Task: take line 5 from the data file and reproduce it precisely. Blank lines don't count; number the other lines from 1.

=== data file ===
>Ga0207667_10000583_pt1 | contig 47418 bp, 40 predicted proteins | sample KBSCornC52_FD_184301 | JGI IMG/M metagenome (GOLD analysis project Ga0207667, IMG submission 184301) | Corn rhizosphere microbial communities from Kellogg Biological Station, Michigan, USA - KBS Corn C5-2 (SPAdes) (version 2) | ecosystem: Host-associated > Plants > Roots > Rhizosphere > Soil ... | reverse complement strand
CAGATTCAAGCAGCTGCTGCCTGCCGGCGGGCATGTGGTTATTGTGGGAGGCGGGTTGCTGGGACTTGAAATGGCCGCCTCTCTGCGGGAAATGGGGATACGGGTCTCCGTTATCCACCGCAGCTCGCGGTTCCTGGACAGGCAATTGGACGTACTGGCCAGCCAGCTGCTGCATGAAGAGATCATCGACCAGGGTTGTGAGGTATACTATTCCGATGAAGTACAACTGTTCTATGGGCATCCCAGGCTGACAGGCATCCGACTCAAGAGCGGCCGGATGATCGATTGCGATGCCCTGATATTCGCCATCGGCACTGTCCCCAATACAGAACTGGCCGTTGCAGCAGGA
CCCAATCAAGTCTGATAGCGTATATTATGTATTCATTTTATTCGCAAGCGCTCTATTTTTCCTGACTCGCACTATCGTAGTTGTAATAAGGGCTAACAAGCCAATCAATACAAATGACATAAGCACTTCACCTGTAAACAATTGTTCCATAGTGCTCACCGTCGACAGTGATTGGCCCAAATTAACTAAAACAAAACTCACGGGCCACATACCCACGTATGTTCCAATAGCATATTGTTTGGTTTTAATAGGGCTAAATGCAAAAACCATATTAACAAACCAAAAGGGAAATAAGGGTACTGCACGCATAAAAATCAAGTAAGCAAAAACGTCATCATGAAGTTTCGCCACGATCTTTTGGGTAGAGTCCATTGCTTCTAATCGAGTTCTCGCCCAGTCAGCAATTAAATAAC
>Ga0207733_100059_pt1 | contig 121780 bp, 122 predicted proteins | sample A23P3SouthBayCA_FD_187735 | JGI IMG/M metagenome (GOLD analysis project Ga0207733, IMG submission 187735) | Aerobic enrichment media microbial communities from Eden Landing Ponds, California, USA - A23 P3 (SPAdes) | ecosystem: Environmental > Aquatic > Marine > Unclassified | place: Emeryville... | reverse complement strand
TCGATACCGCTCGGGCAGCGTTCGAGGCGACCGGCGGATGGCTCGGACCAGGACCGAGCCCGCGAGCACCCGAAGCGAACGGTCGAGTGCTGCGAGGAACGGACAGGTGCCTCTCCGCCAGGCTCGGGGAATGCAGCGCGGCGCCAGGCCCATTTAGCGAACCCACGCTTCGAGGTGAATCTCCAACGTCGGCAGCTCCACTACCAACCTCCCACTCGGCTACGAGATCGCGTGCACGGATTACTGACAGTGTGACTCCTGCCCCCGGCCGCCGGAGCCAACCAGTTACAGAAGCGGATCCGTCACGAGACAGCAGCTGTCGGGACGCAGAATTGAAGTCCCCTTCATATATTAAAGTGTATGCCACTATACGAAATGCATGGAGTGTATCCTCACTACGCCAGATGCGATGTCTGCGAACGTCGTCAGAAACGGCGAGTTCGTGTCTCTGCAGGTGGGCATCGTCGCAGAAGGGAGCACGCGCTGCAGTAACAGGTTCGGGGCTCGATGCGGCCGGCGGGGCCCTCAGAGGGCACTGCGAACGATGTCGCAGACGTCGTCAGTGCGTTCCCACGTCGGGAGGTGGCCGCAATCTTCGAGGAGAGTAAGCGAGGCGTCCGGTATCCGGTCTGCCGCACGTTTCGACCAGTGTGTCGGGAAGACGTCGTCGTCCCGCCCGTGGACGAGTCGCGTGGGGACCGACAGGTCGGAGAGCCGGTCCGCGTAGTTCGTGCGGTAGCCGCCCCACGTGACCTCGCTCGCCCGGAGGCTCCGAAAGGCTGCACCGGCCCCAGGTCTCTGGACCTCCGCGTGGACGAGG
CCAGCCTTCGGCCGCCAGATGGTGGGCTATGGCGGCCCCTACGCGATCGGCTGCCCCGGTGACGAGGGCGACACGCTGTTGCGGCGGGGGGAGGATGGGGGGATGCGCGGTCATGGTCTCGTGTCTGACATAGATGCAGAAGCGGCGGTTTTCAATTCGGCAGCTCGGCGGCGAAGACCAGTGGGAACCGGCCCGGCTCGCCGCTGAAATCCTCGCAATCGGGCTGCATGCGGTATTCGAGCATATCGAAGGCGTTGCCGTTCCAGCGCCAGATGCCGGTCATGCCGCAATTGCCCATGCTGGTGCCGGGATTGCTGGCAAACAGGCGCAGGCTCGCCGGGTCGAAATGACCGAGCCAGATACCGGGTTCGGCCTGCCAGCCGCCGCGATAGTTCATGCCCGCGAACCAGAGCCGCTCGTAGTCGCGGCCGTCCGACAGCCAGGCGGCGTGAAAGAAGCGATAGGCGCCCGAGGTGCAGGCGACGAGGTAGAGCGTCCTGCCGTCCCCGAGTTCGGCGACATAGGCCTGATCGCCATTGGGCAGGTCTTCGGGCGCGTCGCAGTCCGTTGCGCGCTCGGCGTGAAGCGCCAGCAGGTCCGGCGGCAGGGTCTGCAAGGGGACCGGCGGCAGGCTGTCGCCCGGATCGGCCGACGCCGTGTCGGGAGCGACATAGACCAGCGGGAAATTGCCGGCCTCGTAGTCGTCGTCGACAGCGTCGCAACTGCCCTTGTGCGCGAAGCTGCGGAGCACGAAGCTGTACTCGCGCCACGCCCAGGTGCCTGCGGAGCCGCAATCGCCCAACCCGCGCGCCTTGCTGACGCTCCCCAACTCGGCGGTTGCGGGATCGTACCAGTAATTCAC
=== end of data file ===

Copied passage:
TCGATACCGCTCGGGCAGCGTTCGAGGCGACCGGCGGATGGCTCGGACCAGGACCGAGCCCGCGAGCACCCGAAGCGAACGGTCGAGTGCTGCGAGGAACGGACAGGTGCCTCTCCGCCAGGCTCGGGGAATGCAGCGCGGCGCCAGGCCCATTTAGCGAACCCACGCTTCGAGGTGAATCTCCAACGTCGGCAGCTCCACTACCAACCTCCCACTCGGCTACGAGATCGCGTGCACGGATTACTGACAGTGTGACTCCTGCCCCCGGCCGCCGGAGCCAACCAGTTACAGAAGCGGATCCGTCACGAGACAGCAGCTGTCGGGACGCAGAATTGAAGTCCCCTTCATATATTAAAGTGTATGCCACTATACGAAATGCATGGAGTGTATCCTCACTACGCCAGATGCGATGTCTGCGAACGTCGTCAGAAACGGCGAGTTCGTGTCTCTGCAGGTGGGCATCGTCGCAGAAGGGAGCACGCGCTGCAGTAACAGGTTCGGGGCTCGATGCGGCCGGCGGGGCCCTCAGAGGGCACTGCGAACGATGTCGCAGACGTCGTCAGTGCGTTCCCACGTCGGGAGGTGGCCGCAATCTTCGAGGAGAGTAAGCGAGGCGTCCGGTATCCGGTCTGCCGCACGTTTCGACCAGTGTGTCGGGAAGACGTCGTCGTCCCGCCCGTGGACGAGTCGCGTGGGGACCGACAGGTCGGAGAGCCGGTCCGCGTAGTTCGTGCGGTAGCCGCCCCACGTGACCTCGCTCGCCCGGAGGCTCCGAAAGGCTGCACCGGCCCCAGGTCTCTGGACCTCCGCGTGGACGAGG